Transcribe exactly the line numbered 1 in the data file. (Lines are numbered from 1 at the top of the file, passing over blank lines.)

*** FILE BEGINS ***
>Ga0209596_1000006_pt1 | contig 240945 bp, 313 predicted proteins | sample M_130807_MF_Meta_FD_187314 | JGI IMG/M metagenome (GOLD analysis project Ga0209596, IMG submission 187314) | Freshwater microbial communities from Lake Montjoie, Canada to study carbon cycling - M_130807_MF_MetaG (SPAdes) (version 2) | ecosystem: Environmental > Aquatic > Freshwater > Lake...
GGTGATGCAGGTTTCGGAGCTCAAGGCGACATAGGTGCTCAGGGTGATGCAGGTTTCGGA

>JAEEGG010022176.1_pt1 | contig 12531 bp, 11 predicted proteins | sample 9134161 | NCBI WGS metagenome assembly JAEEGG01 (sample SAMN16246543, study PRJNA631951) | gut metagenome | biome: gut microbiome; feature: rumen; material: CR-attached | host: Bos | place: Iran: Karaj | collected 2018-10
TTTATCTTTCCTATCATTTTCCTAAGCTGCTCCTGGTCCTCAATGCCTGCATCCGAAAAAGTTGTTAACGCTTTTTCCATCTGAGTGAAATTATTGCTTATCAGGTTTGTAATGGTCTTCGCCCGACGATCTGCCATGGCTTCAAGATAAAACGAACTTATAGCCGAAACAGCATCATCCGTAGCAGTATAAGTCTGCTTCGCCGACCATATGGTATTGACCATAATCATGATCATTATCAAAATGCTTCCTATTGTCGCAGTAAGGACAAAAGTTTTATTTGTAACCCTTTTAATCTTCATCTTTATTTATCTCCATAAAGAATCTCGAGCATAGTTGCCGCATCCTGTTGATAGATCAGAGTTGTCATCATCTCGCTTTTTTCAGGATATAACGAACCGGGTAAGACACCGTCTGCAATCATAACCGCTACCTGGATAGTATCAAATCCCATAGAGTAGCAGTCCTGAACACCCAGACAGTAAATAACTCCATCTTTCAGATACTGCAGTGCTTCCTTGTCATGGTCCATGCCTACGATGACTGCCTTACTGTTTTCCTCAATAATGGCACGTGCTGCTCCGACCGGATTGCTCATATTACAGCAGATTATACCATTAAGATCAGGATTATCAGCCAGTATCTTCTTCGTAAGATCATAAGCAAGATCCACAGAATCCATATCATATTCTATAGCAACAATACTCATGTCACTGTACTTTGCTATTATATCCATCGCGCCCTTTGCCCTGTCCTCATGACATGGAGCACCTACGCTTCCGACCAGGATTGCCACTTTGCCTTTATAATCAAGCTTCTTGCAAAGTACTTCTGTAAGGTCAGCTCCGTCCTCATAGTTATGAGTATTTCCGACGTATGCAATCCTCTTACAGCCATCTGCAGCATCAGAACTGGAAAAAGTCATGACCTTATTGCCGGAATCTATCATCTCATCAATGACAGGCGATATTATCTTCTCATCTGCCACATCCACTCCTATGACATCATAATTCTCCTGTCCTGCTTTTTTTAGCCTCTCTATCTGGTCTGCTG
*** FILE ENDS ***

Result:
>Ga0209596_1000006_pt1 | contig 240945 bp, 313 predicted proteins | sample M_130807_MF_Meta_FD_187314 | JGI IMG/M metagenome (GOLD analysis project Ga0209596, IMG submission 187314) | Freshwater microbial communities from Lake Montjoie, Canada to study carbon cycling - M_130807_MF_MetaG (SPAdes) (version 2) | ecosystem: Environmental > Aquatic > Freshwater > Lake...